By Tom Degun at the Main Press Centre in London

Jeremy Hunt_28-08-12August 29 - Jeremy Hunt, Secretary of State for Culture, Olympics, Media and Sport, claims the big legacy of the London 2012 Paralympics will be to create a "much more positive perception" of disabled people across the United Kingdom.

Hunt (pictured top), who was formerly the Shadow Minister for Disabled People when the Conservatives were in opposition, said the majority of people attending the Paralympics and watching them on television will be doing so for the first time and he expects the competition to help change their views of disability.

"Overall, the big legacy from this Paralympics will be the perception it creates about disabled people, a much more positive perception," he said here.

"For many of us it will be the first time they've ever seen a Paralympic Games and it will be a very big moment to change perceptions.

"This Paralympic Games will also be a fantastic opportunity to boost Paralympic sport throughout the country for thousands of children."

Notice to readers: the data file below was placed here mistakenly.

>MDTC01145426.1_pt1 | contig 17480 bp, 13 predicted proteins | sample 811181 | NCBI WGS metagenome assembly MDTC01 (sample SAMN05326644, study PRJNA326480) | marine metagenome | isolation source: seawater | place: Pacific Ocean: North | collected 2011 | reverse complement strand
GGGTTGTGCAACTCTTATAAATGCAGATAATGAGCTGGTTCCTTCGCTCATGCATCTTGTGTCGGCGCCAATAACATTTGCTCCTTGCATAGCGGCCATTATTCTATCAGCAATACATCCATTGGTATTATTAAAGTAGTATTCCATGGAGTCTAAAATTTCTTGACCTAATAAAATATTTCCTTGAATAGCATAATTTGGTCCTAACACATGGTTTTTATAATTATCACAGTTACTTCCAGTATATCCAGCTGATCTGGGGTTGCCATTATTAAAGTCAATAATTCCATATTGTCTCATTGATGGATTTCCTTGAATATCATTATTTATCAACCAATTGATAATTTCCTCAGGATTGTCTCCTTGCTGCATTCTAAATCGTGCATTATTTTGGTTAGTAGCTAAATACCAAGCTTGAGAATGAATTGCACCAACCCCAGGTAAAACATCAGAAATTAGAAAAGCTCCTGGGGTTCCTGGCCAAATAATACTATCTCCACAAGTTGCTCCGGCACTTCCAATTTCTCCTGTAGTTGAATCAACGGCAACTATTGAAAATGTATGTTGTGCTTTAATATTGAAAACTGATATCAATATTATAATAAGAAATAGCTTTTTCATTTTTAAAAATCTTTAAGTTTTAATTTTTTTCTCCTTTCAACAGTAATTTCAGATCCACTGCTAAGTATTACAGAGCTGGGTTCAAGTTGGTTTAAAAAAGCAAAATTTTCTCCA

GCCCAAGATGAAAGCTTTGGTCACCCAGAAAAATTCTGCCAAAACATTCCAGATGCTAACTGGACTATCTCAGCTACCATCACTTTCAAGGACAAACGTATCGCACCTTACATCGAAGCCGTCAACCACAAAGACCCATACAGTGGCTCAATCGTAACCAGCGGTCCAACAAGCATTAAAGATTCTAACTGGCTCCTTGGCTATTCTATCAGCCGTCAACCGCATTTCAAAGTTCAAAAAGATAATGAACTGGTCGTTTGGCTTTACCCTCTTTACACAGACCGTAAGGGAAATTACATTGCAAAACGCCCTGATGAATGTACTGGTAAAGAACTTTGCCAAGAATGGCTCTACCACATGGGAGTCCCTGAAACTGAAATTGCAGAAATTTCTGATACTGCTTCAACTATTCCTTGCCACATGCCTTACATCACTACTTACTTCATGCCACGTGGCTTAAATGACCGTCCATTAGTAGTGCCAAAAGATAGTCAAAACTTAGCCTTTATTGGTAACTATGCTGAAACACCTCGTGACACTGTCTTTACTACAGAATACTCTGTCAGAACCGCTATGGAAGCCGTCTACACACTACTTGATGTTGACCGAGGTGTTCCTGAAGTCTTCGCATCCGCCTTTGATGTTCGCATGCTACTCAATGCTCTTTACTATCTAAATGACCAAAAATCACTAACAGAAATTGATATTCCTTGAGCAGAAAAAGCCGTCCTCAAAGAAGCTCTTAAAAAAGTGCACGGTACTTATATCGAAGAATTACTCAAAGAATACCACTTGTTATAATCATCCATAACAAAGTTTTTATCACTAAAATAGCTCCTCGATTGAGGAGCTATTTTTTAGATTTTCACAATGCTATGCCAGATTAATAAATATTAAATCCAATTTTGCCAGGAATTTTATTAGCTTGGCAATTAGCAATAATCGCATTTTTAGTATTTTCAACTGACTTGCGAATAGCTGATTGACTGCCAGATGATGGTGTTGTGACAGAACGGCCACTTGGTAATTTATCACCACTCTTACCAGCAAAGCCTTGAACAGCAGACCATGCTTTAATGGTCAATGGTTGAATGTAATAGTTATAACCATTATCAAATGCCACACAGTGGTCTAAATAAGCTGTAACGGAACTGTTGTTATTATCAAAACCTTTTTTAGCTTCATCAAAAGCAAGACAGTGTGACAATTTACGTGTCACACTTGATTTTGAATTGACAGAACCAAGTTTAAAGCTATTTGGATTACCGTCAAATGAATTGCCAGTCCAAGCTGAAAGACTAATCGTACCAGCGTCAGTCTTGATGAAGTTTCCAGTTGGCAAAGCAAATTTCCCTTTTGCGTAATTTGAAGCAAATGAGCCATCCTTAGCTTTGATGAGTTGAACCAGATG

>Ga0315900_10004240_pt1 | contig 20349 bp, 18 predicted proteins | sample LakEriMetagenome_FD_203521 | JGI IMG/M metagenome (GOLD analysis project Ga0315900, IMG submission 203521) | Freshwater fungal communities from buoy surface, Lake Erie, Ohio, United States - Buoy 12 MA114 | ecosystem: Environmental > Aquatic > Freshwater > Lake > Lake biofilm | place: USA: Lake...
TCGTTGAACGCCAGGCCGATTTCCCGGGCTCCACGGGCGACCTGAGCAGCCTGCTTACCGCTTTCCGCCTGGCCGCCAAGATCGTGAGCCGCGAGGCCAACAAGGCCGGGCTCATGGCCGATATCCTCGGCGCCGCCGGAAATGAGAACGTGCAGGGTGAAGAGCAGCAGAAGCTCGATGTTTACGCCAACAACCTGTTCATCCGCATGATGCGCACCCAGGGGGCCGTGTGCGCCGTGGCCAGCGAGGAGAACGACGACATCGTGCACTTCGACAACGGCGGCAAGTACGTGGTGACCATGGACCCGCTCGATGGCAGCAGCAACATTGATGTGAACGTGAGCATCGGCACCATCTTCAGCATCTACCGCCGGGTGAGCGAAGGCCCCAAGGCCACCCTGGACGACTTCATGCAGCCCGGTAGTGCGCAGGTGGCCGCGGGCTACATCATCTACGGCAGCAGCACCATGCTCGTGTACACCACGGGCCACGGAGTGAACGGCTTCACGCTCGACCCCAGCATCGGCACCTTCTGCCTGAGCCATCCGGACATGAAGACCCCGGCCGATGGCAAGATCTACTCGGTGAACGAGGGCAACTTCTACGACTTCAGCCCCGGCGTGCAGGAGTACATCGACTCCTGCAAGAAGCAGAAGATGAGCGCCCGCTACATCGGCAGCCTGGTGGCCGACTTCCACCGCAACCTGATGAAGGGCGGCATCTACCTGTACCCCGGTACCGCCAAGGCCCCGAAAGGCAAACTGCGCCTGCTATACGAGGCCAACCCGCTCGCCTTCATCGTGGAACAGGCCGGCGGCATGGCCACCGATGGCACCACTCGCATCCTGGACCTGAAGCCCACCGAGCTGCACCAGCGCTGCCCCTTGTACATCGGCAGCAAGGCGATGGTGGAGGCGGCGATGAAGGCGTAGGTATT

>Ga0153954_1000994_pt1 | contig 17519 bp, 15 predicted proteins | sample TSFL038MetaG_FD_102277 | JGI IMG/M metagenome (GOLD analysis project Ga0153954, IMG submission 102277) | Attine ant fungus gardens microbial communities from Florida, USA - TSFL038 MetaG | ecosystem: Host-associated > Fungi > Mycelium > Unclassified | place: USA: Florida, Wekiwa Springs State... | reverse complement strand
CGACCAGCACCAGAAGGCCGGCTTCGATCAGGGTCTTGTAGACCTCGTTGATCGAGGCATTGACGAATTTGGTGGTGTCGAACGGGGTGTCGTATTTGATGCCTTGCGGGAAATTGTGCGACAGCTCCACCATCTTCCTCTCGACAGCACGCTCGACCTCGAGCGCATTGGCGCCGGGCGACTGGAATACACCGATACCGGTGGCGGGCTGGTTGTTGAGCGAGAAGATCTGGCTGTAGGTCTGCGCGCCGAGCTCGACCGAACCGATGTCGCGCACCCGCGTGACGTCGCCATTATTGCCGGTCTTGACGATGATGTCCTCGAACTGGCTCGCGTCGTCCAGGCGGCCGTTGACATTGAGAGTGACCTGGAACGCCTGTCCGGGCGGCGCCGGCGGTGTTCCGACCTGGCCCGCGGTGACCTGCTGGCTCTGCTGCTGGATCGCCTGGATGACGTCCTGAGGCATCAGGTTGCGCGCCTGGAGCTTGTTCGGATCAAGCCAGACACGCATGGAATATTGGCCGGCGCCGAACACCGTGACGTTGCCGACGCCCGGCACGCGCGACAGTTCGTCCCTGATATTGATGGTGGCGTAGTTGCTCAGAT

Hunt continued that the Games have already helped improve the transport system for disabled people and will continue to do so.

"These Games are a chance to highlight disability transport issues and where there's more progress to make, as well as the great progress we already have made," he said.

tfl accessibility_28-08-12
The commissioner of Transport for London (TfL) Peter Hendy, who sat alongside Hunt at the press conference, added that there is good access for disabled Paralympic spectators in the capital.

"Our entire bus route is accessible," he said.

"The entire taxi fleet is accessible.

"The Docklands Light Railway is accessible.

"The tube has more step-free stations than it's ever had before.

"Of course it has to be recognised that it's the oldest system in the world, and the clues in the name 'underground', which means most stations are actually very difficult to make accessible unless you expend a lot of money."

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